Friday, March 01, 2013

Learning the Draft, Part 4: Tackles

As we continue to power through the options for the draft, I want to make sure we spend time on the appropriate portions of this draft as it applies to the Cowboys biggest needs.

For me, this is clearly still the offensive line.  I say, "for me", because sometimes I wonder about the Cowboys self evaluation.

2012 was a very poor season for the offensive line.  We have gone over this a number of times and if you want to read some older material that spells out exactly why the offensive line was again sub-standard, please read this piece and this piece that detail it all.

But, then, when their owner and general manager speak on the record with Cowboys reporters, I generally come away wondering if he agrees - even a little bit.

When it comes to running the ball, the Cowboys can only look down their noses at the putrid Arizona Cardinals when it comes to rushing attempts (355 to 352), and yards per carry (3.6 to 3.4).  They rank 31st in both categories and 31st in total yards - also to Arizona (of course) by a margin of 1265 to 1204.

So, in a 2-team league, beating Arizona in each category is useful.  But in a 32-team league, that is flat-out sad.

Passing the ball is tougher to quantify, because raw sack totals are about as misleading a number as you can find to evaluate pass blocking.  We have talked about this plenty over the years, but to recap, if you tell me the object of the game is to avoid sacks, we can do that all night.  But, that has never been the object of the game.  The sole mission is to score points and to push the ball down the field.  Raw sacks leaves no space for nuance at all.  Yes, the Cowboys conceded just 36 sacks.  Way fewer than Arizona (58) or even Green Bay (51) who has a QB in Aaron Rodgers who always holds the ball to try to make a play.  Way more than the two Manning brothers as New York (20) and Denver (21) always get rid of the football when trouble is around and attempt to fight another play.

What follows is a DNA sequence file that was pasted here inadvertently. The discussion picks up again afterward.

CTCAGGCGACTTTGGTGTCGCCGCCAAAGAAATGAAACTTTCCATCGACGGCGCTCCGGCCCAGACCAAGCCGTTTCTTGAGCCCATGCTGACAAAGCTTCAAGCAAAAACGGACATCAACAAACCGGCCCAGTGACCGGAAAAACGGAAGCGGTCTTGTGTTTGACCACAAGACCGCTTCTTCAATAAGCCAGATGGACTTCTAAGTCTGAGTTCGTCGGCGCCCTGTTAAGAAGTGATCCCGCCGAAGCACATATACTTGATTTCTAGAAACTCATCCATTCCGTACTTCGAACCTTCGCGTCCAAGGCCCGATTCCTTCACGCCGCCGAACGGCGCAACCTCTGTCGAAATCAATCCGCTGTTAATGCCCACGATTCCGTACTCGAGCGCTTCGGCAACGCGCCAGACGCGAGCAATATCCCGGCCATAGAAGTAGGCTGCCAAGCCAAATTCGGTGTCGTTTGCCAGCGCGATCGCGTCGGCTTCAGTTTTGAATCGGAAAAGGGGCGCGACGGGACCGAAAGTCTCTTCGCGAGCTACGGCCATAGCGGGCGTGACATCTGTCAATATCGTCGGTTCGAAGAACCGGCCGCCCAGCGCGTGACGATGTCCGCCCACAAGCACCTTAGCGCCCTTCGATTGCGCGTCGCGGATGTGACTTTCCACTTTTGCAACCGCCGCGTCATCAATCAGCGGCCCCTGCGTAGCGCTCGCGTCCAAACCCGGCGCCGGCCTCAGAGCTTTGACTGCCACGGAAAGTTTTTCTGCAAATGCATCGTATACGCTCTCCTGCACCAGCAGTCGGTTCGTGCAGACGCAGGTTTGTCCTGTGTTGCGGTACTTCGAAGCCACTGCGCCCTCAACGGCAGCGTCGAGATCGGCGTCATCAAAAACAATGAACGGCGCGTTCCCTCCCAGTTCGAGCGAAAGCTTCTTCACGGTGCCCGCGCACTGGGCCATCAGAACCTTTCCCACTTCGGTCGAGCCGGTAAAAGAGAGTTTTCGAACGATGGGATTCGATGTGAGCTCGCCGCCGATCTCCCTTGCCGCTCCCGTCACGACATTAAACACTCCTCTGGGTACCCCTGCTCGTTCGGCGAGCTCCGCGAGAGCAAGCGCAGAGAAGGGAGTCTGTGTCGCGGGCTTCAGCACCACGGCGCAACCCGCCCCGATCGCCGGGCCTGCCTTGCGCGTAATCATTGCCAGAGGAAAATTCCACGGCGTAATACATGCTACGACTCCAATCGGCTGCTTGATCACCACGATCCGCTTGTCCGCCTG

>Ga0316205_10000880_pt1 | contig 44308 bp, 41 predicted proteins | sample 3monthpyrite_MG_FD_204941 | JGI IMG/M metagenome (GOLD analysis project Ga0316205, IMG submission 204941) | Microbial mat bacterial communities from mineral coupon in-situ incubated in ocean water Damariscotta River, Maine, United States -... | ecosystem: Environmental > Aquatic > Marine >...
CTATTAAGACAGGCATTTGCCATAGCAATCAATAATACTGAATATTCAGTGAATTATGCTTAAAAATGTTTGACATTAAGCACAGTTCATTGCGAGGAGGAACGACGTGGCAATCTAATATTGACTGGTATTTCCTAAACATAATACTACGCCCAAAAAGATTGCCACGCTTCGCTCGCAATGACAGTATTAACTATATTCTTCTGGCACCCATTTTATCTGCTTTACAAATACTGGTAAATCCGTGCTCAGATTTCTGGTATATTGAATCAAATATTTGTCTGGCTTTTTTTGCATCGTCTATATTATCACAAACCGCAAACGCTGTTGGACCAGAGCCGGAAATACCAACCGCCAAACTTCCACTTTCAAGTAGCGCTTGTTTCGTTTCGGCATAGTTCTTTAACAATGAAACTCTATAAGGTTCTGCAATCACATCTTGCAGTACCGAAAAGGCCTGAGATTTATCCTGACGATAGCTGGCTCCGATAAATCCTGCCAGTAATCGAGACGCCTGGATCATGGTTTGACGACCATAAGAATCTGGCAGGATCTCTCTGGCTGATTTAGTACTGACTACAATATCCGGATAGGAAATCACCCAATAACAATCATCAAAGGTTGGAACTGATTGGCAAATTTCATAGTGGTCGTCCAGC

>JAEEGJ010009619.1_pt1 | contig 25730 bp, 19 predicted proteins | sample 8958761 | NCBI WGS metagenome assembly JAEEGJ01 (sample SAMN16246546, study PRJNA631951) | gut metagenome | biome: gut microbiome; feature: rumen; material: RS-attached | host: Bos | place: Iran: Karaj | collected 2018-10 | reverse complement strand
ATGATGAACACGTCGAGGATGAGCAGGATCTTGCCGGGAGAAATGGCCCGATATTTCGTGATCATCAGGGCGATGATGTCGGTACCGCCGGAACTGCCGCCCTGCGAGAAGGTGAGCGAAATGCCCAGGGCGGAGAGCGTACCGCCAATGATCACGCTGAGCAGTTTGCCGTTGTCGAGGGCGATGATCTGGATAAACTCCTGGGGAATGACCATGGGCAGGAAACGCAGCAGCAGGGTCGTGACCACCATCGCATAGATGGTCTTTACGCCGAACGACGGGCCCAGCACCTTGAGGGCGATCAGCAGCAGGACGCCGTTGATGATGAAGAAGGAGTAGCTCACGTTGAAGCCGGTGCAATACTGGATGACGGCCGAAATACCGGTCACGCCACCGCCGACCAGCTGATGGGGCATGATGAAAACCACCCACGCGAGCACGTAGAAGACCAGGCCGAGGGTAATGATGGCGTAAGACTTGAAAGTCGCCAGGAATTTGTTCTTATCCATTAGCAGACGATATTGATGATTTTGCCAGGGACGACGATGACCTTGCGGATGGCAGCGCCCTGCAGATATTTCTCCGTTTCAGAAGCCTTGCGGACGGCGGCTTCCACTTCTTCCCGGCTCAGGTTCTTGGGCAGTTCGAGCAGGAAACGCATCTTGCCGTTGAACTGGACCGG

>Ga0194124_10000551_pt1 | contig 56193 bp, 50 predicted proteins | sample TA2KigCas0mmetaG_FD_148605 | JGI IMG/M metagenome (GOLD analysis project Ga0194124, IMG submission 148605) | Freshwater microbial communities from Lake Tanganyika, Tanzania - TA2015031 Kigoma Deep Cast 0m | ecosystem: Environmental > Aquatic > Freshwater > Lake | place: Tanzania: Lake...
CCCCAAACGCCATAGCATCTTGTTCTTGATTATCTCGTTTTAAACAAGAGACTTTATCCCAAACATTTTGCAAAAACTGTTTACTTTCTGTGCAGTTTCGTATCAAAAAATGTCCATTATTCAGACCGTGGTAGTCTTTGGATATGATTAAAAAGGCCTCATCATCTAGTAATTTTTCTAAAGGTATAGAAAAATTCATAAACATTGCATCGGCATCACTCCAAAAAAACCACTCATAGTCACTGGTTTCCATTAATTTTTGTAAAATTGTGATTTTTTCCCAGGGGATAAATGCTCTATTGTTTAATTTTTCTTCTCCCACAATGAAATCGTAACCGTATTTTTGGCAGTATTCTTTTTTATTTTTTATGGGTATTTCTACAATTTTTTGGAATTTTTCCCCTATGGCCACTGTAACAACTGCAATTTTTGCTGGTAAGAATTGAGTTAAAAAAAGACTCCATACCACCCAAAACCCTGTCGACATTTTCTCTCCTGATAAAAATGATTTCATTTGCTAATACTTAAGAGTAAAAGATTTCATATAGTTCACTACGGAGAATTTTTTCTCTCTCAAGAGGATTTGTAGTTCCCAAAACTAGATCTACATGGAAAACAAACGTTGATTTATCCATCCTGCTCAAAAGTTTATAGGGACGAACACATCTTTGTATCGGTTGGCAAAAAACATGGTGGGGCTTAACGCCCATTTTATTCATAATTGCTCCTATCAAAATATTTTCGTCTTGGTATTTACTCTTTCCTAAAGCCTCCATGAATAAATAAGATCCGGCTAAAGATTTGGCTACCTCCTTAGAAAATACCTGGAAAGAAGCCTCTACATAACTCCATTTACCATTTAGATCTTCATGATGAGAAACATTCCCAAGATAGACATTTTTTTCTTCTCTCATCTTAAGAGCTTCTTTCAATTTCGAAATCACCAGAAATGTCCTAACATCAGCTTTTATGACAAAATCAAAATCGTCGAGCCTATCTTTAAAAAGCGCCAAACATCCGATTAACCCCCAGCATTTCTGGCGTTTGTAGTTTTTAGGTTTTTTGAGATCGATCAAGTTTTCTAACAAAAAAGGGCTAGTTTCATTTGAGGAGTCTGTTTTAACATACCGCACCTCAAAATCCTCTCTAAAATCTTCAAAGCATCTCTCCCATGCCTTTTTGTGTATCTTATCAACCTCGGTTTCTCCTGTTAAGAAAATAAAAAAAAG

But, none of those numbers compensate for how many blockers I keep in (and thus, how many receivers I sacrifice) or how deep I design the routes.  If we switch to 3 and 5-step pass routes (routes that sync timing-wise with the 3 and 5 step drops, that is) then we will never give up sacks, but we will also never challenge vertically and engage the safeties down the field.

Anyway, as we consider fixing what I think is the Cowboys biggest weakness, we must also consider what Jerry Jones said to the media over the weekend in Indianapolis - this is all from Clarence Hill's report in the Fort Worth Star Telegram:

Jones said the Cowboys must improve the offensive line and could target an interior guard or center in free agency and the draft.
But Jones does not want to secure the issue with bigger contracts because he said Romo’s mobility allows the Cowboys to get by with lesser talent on the line.
Jones called Romo one of the best quarterbacks in the league at improvising when the play breaks down.
And if it has to choose, Jones will invest more resources in other places. 
“If you’re going to have a guy operate behind an offensive line that can handle a porous offensive line, it’s Tony,” Jones said. “Tony has some of the best percentages operating behind pressure situations of anyone in the NFL. If there were a place theoretically that you had to have a weakness with Tony Romo at quarterback, that might be a place to have it. You just can’t have it all.” 
It’s not exactly Romo-friendly, but it is reality for the Cowboys. 
But Jones believes the Cowboys will be better on the offensive line because of the expected improvement from within. 
He cited the return to health of center Phil Costa, a healthy off-season and hopefully better play from guards Nate Livings and Mackenzy Bernadeau, who had disappointing years after signing free-agent contracts in 2012. And he said the Cowboys will make a bigger commitment to the run game.
He said that offensive line coach Bill Callahan’s added influence on play-calling, whether or not he is the play-caller, should help.  

Read more here:

I took the liberty to bold the parts of the piece that seemed extra staggering and troubling to a guy like me that believes teams like San Francisco are able to win because they value the line and understand that your QB and skill position players are dependent on the line - not the other way around.